Is Death The Dankest Meme?
The anti-social media of Real Alcoholic Memes
It’s springtime for weird memes on Facebook. Communities for sharing jokes and images about medieval French artillery, oblique critiques of internet culture, or pretty much anything else you can imagine abound. But in the midst of the bloom, some pages prefer to kick it in darkness. A cluster of them, tens or hundreds of thousands of followers strong, spin memes out of misery and depression. In Facebook’s bland panopticon, expressing misery might be construed as dissent. It also might be a violation of terms of service.
For the anonymous admin behind Real Alcoholic Memes, an exceptionally dark meme page with a following of almost 37,000, it’s both. “RAM is antisocial media,” he tells Vocativ over Facebook chat.
Super negative memes helped him create a community of commiseration, and pioneer a form of postmodern art therapy. But the canvas he paints on is not his own. On Facebook, the First Amendment is secondary to community standards. His experience shows how a bummer sensibility is being shaped by a novel form of expression, and vice versa. It also shows that while there is no limit to how dank a meme can be, there are limits to the darkness they can express.
RAM has been running into those limits for nine months his page has been up. He operates the page in the constant worry it could be taken down.
He’s lost count of the times his work has been reported to Facebook, a common problem for pages with similar themes (RIP the original version of Depression Memes). He’s even had to click through suicide prevention links in order to access his page. “Okay fine, I showed a noose or a needle and I guess that’s ‘edgy’ but there are…Facebook groups out there promoting the most heinous shit,” he says. Indeed there are countless pages and communities where honest racist and nationalist sentiments exist unperturbed by Facebook’s morality police.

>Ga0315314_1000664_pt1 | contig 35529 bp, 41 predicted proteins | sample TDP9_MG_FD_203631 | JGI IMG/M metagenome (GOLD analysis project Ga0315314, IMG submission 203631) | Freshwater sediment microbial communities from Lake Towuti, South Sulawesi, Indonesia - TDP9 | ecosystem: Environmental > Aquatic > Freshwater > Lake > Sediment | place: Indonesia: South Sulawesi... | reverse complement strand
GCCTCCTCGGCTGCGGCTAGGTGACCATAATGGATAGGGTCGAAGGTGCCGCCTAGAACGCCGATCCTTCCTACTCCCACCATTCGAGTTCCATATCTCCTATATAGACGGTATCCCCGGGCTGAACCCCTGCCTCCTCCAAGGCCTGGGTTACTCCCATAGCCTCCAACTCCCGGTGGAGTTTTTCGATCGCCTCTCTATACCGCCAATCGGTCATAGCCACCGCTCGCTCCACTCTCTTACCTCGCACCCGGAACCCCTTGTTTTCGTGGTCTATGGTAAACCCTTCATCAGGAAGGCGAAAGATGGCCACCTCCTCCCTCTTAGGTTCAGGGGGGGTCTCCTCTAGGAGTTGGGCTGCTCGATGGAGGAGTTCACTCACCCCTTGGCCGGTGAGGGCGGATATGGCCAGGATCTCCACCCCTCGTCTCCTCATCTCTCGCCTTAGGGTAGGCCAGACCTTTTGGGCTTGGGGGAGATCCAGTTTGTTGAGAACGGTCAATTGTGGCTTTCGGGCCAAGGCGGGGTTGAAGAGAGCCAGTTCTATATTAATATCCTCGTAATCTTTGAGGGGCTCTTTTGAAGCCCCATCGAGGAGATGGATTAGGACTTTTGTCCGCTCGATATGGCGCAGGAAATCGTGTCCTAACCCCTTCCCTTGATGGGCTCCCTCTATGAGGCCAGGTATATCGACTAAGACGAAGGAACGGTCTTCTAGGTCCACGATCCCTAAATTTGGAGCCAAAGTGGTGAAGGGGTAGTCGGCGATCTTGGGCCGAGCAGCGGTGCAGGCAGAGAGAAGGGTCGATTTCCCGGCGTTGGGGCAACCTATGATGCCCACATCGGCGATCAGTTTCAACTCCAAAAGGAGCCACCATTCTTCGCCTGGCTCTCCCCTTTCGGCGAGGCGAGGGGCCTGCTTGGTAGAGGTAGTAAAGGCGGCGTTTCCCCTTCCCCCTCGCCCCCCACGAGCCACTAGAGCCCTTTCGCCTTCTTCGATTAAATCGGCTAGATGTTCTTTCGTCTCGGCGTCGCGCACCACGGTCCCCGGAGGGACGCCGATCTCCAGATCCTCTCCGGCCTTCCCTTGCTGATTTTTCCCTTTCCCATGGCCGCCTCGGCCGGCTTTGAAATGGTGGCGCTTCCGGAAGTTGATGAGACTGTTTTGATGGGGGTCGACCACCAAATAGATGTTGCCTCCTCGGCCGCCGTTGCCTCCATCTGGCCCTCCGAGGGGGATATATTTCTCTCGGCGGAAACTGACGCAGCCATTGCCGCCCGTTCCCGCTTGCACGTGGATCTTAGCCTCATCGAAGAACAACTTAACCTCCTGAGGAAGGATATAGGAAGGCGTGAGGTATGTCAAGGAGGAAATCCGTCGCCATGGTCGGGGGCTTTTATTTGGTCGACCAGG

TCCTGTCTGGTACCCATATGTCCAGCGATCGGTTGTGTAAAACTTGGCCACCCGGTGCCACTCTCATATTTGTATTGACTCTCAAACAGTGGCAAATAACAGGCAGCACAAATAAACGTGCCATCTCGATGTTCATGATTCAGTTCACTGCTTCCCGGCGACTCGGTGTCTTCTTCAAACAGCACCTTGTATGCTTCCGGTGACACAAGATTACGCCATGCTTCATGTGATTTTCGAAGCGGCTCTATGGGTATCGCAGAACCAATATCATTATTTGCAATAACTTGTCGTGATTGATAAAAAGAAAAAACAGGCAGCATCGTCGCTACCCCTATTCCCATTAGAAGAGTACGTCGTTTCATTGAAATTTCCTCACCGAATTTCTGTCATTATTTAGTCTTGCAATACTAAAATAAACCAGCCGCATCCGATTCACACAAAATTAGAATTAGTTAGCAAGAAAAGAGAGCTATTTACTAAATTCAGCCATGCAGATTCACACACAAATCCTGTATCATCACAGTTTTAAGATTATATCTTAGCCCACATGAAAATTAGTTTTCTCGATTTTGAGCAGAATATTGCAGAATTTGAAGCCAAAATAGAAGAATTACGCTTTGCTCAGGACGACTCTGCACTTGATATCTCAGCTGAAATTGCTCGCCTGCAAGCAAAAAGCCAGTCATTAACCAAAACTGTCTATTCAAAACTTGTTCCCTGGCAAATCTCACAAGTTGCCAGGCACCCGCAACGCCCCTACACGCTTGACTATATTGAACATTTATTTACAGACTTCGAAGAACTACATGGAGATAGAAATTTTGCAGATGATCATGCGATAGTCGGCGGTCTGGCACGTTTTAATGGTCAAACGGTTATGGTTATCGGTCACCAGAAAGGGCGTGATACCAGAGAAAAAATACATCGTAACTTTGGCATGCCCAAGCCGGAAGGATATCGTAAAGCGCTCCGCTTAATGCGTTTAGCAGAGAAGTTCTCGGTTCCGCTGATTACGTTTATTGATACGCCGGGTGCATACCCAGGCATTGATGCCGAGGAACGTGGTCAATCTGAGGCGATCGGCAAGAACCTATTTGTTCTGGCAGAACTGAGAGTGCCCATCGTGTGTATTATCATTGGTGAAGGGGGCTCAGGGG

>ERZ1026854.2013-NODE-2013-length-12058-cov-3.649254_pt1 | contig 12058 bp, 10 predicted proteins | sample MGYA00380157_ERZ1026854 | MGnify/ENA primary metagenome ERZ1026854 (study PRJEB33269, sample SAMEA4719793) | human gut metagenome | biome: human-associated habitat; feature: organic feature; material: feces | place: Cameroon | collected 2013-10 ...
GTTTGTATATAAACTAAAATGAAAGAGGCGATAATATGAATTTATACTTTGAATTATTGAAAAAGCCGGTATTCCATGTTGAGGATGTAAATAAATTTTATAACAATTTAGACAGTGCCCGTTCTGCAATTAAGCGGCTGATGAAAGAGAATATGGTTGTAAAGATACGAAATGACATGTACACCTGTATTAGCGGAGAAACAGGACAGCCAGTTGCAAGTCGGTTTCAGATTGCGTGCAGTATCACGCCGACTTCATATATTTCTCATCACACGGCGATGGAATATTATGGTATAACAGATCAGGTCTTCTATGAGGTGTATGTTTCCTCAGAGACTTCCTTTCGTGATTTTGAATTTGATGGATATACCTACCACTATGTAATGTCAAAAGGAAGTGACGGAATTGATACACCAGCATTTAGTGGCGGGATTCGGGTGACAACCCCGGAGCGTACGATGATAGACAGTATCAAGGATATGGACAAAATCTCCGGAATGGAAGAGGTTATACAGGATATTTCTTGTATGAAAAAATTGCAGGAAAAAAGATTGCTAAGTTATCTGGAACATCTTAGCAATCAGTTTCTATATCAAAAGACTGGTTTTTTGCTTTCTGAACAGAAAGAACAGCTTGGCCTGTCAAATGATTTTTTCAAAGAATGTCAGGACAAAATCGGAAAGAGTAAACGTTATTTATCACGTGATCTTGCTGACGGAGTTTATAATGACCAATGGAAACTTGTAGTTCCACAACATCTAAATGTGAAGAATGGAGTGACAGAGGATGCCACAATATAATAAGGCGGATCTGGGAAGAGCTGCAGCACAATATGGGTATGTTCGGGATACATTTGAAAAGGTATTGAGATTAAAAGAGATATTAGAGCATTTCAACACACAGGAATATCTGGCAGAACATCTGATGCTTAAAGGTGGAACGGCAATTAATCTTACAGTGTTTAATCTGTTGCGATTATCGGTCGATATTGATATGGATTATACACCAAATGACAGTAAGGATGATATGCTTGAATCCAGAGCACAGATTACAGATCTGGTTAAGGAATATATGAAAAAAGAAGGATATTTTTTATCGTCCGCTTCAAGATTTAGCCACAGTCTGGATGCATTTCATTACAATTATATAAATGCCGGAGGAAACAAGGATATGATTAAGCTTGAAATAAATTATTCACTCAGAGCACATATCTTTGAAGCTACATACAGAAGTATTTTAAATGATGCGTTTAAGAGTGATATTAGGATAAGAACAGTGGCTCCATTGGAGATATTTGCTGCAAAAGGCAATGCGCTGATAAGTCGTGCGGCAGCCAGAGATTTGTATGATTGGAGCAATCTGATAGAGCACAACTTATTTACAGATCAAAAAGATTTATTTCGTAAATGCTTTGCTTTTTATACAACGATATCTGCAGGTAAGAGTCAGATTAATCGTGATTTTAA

“They say I promote ‘self harm’ but I don’t think that’s the case,” he says, “I just don’t want people to forget that shit exists.”
RAM is not safe for kids, and it’s not safe for work. You might not find it funny, you might find it offensive in one of 5 million ways (or better, take its potential to offend as part of its charm). But you can’t deny the page is more dynamic than the mere “cry for help” it advertises in its about section. It’s a self-contained world of negative expression, a pitch black nebula of snark matter. The page features memes about death, nihilism, substance abuse, and suicide, with a signature white background and words in a magenta puff paint script. Its standard motifs include depressive silhouettes, skulls, skeletons, cigarettes, liquor bottles, drug paraphernalia, and repeat characters like The Big Homie (death), Old Grumpler (satan), and Kelsey Grammer (Kelsey Grammer). There are occasional asides into politics and pop culture. True to the endless self-referentialism foundational to the meme enterprise, RAM also features the occasional meme about memes.